As a couples therapist I find reality TV shows like Married at First Sight or The Bachelor/ Bachelorette utterly fascinating. As the couples try to develop their fledgling relationships in front of millions of viewers it gives us a chance to see the initial stages of a ‘normal’ relationship, all play out in one or two evenings.
The issues we see them struggling with are exactly the same as the couples I see in my practice. Once the excitement wears off and things settle down, reality kicks in.
Romance is wonderful, but it’s not the thing that makes a couple, or keeps them together. A deep lasting connection is built on so much more than romance.
Let’s dive in and take a look at the four ‘stages’ of a relationship. And as you’ll discover, romance can’t be the sole focus if you want to build a strong foundation.
Stage 1. Romance and attraction
The early stage of a romantic relationship tends to bring out the best in us. Our new partner makes us happy and life feels wonderful. We find ourselves wanting to spend more and more time with them. We text and call each other constantly. We wear our best outfits. We wouldn’t dream of burping or farting in front of each other, and not only do we listen to what our partner has to say, we’re actually interested too.
The romance stage of a relationship is so intoxicating because our brain releases a cocktail of chemicals, creating feelings of euphoria and pleasure. This is the happy rush you feel whenever you think about them, or spend time with them. This is when you’re both still projecting the best part of yourselves.
But, after awhile, the romance fades, and we’re left with a very real picture of each other. Personal habits and idiosyncrasies start to get annoying. Best behaviour is no longer viable to keep up consistently. Conversations and opinions start to take a different tone – enter, the ‘power struggle’.
Stage 2. The power struggle
If you’ve ever lived alone, or been single for an extended period of time, you would have had the luxury of designing your life just the way you like it – perfectly.
You have a routine that works for you, and you’re not accountable to anyone else’s opinions, needs or wants. You’ve been living by your own set of rules, and you have your own opinions about how the world works.
There’s just one small problem, your new partner does too!
In this stage of the relationship we begin to struggle with the desire for our partner to be just like us, or to be the perfect version they were projecting. You know, the one who, until a short time ago, could do no wrong?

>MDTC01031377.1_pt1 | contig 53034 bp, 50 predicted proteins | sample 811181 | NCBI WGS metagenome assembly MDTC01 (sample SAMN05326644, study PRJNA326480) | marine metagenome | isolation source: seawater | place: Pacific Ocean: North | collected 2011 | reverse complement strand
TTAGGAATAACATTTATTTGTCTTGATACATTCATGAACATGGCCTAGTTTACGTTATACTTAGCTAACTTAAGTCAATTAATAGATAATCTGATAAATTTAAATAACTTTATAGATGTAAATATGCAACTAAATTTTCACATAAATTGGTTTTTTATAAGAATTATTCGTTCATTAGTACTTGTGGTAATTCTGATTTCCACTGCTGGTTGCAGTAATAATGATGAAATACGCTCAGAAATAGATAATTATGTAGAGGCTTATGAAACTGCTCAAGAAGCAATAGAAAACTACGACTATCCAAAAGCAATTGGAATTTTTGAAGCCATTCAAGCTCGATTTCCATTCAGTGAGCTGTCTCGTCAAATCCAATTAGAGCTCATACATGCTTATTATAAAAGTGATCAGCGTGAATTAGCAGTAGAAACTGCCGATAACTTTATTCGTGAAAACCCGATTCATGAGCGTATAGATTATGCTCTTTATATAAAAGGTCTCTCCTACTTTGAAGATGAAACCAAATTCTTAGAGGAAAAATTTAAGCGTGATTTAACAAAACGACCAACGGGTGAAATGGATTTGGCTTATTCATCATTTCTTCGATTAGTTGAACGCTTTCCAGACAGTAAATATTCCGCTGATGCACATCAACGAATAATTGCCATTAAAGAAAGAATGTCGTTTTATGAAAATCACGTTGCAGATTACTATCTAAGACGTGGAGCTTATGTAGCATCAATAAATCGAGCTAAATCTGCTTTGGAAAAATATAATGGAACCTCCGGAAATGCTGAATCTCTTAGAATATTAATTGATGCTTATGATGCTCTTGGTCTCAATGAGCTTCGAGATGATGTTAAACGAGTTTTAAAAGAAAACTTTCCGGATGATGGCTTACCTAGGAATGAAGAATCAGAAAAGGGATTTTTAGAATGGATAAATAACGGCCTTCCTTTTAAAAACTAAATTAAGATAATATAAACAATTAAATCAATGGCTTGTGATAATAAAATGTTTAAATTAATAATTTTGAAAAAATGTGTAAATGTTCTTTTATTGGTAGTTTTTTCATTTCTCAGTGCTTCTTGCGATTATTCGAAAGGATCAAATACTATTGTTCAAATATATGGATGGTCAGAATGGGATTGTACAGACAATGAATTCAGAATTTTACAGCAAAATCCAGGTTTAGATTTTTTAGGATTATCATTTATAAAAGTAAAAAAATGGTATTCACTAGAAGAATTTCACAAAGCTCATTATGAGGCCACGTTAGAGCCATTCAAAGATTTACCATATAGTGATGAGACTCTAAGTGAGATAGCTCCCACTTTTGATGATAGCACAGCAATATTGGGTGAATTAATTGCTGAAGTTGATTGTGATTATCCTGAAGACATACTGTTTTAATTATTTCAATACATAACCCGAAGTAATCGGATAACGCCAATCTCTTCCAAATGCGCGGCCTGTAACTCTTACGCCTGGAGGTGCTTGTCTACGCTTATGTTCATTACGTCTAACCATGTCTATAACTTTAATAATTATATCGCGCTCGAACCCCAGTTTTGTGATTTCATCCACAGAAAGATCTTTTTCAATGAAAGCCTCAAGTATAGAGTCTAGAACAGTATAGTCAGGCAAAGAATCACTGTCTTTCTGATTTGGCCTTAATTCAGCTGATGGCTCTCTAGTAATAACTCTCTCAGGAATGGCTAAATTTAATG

After spending the first stage of the relationship being inseparable it’s now time to start recognising that there are two individuals here.
The power struggle phase can be too much for some couples. So fixated on the feelings of romantic love, they’ll find themselves chasing that elusive chemistry. They start to feel overwhelmed and choose to let the relationship go.
But ending the relationship when the struggle starts only short-changes both of you. It denies you the chance to have a wonderfully rich relationship.
The struggle is there for a reason. It’s designed to help both of you understand yourselves through the reflection of your partner.
Stage 3. Creating a safe and stable structure
If you and your partner can make it to stage three you’ll enjoy a lot more stability in the relationship. By now you’ve had a chance to work through some of your differences. The romance may have gone, but you’re ok with that. You might fight from time to time, but there’s a deeper connection between you now, and you’re willing to work through problems because the relationship means more to you.
There may be times when you miss the romance of stage one, and you might even experience a little boredom at this stage, but mostly you love your partner, you feel happy and connected.
Stage 4. True and lasting commitment
It takes a lot of work to get to this stage. Some married couples never reach it at all. Stage four is about real and lasting commitment. If you’re in stage four you no longer want to be with anyone else and the lack of romance isn’t an issue because you’re truly content. You trust one another implicitly and share a vision for the future.
When you both feel you are being held in the heart and mind of each other, and that you’re working towards a life that is mutually rewarding, the relationship has reached a deeper level of love.
Whatever stage you’re at in your relationship, remember that your partner is a separate person, with an entirely different view of the world to you.
Stop and acknowledge that they are telling you how they see the world. Once you both decide to listen and better understand one other, the easier it will be to actually hear each other.